Results 1 to 15 of 15
  1. #1
    Gary Goetz's Avatar
    Gary Goetz Guest

    Default Open circulation floor registers

    A recent discussion on a woodheat group is about cutting air vents through floors to allow heat to circulate in single family residences. The general scenario is a wood burning stove in the basement and the owner wanting more heat to go upstairs. So if the owner cuts a hole in the floor lines it with tin and puts a floor register on it with it being open to the basement area where the stove is; is it legal, illegal under (Which?) code. Does distance from the wood stove matter? Thanks for your input.
    Gary from Wisconsin.

    Similar Threads:
    NHIE Practice Exam

  2. #2
    Join Date
    Mar 2007
    Location
    Santa Rosa, CA
    Posts
    2,480

    Default Re: Open circulation floor registers

    Quote Originally Posted by Gary Goetz View Post
    A recent discussion on a woodheat group is about cutting air vents through floors to allow heat to circulate in single family residences. The general scenario is a wood burning stove in the basement and the owner wanting more heat to go upstairs. So if the owner cuts a hole in the floor lines it with tin and puts a floor register on it with it being open to the basement area where the stove is; is it legal, illegal under (Which?) code. Does distance from the wood stove matter? Thanks for your input.
    Gary from Wisconsin.
    Gary,

    I don't have a code for you, but I cannot imagine why it wouldn't be ok. Stairways are essentially a hole in the floor system as are laundry chutes. However, I would not vouch for any efficiency.

    Department of Redundancy Department
    http://www.FullCircleInspect.com/

  3. #3
    Join Date
    Feb 2008
    Location
    Caledon, Ontario
    Posts
    5,005

    Default Re: Open circulation floor registers

    Most municipalities, building codes and fire departments refrain from permitting cutting holes because of smoke and fire spread.

    Cutting holes in floors in order to help distribute the heat are not effective, and I have never seen any that actually allow the heat up.


  4. #4
    Join Date
    Apr 2008
    Location
    Massachusetts
    Posts
    191

    Default Re: Open circulation floor registers

    I can't vouch for the efficiency, but there's no code issue. You can have as many openings in a floor as you want.

    Firestopping only applies to concealed openings (such as holes in plates within a wall cavity).

    As Gunnar said, a stairway is just a large hole in the floor. There's no need to firestop that.

    Commercial constuction is dfferent. Required egress stairs have to be enclosed, and floor/ceiling assemblies usually have a fire rating, which prevents unprotected openings.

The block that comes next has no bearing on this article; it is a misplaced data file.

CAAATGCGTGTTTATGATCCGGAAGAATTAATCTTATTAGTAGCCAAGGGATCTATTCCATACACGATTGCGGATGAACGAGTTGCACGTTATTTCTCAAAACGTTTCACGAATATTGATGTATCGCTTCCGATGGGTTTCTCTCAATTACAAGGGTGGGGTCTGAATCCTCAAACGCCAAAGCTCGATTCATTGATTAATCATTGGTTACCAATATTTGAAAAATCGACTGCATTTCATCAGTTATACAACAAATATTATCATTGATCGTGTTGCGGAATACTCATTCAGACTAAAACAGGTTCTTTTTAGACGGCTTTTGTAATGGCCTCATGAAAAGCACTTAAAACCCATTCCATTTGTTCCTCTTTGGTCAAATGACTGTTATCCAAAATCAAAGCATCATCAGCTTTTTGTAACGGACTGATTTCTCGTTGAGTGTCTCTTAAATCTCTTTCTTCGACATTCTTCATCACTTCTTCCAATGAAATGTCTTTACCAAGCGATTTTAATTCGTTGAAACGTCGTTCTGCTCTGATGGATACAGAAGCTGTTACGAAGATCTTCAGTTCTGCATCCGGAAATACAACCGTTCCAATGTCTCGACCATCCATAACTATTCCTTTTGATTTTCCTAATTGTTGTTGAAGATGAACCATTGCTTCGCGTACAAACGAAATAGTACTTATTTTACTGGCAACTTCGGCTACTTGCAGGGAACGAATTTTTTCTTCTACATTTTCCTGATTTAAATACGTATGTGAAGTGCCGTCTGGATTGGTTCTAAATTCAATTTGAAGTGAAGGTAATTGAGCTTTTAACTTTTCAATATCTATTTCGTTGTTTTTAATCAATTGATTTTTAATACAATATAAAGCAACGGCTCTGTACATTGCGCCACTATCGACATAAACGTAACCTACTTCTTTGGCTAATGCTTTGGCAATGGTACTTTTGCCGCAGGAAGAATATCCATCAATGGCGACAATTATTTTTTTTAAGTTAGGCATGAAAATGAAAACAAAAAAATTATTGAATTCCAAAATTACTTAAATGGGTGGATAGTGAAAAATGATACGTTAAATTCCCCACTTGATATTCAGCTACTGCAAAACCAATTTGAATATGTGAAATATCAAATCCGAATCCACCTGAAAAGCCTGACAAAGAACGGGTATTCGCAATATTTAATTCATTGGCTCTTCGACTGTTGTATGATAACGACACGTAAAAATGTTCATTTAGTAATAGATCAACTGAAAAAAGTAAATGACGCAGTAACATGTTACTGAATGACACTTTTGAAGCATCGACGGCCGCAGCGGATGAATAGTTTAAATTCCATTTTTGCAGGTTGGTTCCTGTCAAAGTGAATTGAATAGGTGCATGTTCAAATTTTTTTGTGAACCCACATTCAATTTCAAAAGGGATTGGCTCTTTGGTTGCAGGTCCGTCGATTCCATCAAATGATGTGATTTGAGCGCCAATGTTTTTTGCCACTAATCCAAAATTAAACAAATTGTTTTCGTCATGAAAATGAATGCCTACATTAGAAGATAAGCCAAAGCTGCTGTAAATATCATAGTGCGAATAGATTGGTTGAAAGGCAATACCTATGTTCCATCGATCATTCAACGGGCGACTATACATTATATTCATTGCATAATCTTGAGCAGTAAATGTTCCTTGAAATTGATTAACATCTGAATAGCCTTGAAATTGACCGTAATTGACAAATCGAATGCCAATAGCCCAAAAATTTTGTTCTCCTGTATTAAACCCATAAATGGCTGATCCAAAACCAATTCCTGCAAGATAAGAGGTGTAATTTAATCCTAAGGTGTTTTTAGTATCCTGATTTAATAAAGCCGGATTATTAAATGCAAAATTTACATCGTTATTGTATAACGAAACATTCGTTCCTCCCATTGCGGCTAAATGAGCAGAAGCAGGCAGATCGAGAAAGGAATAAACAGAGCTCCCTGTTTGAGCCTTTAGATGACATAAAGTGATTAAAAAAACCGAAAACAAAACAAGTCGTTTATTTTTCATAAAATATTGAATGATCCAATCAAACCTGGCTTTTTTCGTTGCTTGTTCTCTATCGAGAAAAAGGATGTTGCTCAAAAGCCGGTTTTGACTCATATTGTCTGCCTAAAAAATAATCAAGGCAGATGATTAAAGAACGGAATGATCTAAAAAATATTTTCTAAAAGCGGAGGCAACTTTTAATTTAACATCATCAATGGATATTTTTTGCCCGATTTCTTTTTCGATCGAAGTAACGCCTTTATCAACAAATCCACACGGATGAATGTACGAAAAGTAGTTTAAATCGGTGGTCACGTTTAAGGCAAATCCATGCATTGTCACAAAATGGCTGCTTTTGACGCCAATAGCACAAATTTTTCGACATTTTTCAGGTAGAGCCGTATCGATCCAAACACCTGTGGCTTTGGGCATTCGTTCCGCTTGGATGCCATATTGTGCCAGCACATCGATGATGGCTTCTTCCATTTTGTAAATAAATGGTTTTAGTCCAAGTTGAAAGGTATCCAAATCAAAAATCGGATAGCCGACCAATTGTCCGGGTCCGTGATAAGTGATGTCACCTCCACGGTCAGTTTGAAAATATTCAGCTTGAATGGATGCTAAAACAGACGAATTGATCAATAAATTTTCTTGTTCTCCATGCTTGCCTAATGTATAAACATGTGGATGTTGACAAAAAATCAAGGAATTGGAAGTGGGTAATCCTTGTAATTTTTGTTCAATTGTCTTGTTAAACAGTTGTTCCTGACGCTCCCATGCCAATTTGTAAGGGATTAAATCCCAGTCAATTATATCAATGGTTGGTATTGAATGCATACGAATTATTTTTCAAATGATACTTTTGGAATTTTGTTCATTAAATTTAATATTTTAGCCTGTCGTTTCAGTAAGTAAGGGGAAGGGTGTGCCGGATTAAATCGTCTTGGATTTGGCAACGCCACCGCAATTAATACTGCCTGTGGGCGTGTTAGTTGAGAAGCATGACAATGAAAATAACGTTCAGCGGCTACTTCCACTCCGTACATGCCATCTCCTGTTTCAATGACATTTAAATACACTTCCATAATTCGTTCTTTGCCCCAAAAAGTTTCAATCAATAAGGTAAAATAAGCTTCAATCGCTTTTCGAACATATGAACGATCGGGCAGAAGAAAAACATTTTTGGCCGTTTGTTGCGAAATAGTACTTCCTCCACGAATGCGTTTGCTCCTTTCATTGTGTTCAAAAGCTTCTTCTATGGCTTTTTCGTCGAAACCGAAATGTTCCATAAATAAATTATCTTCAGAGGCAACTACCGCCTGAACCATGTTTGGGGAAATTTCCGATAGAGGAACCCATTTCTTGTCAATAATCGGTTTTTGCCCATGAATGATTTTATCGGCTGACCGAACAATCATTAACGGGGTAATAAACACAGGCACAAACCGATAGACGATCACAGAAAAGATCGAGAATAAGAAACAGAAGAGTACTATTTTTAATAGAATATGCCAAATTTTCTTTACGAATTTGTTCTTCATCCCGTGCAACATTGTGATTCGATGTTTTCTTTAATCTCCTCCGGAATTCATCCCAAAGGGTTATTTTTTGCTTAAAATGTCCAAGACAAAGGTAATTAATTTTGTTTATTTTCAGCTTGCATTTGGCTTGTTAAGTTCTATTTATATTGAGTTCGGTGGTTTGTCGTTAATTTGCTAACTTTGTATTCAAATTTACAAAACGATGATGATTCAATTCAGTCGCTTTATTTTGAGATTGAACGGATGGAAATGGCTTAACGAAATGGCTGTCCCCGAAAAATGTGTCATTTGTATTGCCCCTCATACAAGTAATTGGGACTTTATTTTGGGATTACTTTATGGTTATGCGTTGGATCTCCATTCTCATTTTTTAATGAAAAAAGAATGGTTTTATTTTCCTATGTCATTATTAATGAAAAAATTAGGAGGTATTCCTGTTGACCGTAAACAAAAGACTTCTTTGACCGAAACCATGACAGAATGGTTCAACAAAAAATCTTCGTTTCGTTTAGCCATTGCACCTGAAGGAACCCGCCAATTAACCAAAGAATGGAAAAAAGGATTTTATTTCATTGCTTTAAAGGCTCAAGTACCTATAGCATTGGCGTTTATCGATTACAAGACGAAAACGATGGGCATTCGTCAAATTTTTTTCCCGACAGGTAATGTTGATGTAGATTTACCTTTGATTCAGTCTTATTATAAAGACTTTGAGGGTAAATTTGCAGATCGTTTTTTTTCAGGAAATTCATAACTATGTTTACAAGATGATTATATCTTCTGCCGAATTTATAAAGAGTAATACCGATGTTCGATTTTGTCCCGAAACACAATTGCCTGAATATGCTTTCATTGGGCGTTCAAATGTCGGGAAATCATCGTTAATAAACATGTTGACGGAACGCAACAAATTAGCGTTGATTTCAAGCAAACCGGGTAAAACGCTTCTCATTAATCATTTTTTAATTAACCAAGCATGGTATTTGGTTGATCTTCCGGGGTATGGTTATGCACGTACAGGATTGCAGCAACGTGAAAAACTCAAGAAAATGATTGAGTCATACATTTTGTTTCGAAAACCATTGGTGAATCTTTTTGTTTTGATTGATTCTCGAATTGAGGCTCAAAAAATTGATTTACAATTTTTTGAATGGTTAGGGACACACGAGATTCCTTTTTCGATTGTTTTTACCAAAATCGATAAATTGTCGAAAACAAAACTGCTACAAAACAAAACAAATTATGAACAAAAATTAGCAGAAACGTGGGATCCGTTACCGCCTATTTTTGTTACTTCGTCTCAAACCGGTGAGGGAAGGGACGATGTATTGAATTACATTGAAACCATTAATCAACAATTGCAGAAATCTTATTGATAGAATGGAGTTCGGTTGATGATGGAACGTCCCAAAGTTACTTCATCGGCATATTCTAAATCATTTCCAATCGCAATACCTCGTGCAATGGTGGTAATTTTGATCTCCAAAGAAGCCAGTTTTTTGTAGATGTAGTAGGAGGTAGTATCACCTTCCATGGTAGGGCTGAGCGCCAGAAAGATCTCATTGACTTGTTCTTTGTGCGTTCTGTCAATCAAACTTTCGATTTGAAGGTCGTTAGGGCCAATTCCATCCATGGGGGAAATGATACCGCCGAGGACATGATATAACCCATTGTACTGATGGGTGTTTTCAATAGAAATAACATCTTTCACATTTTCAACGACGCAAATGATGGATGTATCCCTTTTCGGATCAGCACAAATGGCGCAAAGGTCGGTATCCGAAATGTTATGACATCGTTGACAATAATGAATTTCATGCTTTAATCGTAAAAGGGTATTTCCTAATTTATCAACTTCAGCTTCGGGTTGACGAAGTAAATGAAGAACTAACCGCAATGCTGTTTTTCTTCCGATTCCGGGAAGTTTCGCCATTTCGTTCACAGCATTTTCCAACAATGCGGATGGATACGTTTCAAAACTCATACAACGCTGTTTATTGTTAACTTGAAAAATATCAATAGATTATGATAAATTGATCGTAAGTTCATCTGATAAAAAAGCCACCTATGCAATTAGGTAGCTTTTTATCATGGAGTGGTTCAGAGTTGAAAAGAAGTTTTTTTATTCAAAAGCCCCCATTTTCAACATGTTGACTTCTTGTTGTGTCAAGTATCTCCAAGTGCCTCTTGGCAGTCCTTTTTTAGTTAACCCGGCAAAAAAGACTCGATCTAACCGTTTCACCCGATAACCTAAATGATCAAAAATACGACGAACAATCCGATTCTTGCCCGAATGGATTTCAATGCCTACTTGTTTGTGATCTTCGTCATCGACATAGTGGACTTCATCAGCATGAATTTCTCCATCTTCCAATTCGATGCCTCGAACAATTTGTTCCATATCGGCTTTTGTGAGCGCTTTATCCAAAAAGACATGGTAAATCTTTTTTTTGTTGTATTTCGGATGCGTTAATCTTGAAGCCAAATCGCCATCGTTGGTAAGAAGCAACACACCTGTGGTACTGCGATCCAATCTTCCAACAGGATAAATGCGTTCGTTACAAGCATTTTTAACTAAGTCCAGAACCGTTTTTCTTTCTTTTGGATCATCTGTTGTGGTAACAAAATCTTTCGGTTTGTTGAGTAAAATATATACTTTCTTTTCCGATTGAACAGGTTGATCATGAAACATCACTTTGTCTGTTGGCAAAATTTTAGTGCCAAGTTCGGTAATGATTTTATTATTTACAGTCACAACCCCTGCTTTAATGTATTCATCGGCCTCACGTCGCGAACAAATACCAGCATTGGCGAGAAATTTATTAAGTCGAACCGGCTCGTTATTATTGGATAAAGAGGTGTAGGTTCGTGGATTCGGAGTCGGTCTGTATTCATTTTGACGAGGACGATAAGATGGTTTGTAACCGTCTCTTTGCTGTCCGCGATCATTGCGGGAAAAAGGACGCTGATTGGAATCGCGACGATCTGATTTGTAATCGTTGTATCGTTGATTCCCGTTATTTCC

5. #5
    Join Date
    Mar 2007
    Location
    Ormond Beach, Florida
    Posts
    26,248

    Default Re: Open circulation floor registers

    Quote Originally Posted by Gary Goetz View Post
    A recent discussion on a woodheat group is about cutting air vents through floors to allow heat to circulate in single family residences. The general scenario is a wood burning stove in the basement and the owner wanting more heat to go upstairs. So if the owner cuts a hole in the floor lines it with tin and puts a floor register on it with it being open to the basement area where the stove is; is it legal, illegal under (Which?) code. Does distance from the wood stove matter? Thanks for your input.
    Gary from Wisconsin.
    That would basically make the basement into a supply plenum, with all exposed items in that supply plenum, i.e., an 'under-floor plenum' basically.

    Normally, "under-floor plenums" are meant to cover the crawlspace area, not a basement, but, making the basement into a plenum means it would need to meet the same requirements (for the same reasons).

    From the 2006 IRC.
    - M1601.4 Under-floor plenums.
    An under-floor space used as a supply plenum shall conform to the requirements of this section. Fuel gas lines and plumbing waste cleanouts shall not be located within the space.

    - - M1601.4.1 General.
    The space shall be cleaned of loose combustible materials and scrap, and shall be tightly enclosed. The ground surface of the space shall be covered with a moisture barrier having a minimum thickness of 4 mils (0.1 mm).

    - - M1601.4.2 Materials.
    The under-floor space, including the sidewall insulation, shall be formed by materials having flame-spread ratings not greater than 200 when tested in accordance with ASTM E 84.

    - - M1601.4.3 Furnace connections.
    A duct shall extend from the furnace supply outlet to not less than 6 inches (152 mm) below the combustible framing. This duct shall comply with the provisions of Section M1601.1. A noncombustible receptacle shall be installed below any floor opening into the plenum in accordance with the following requirements: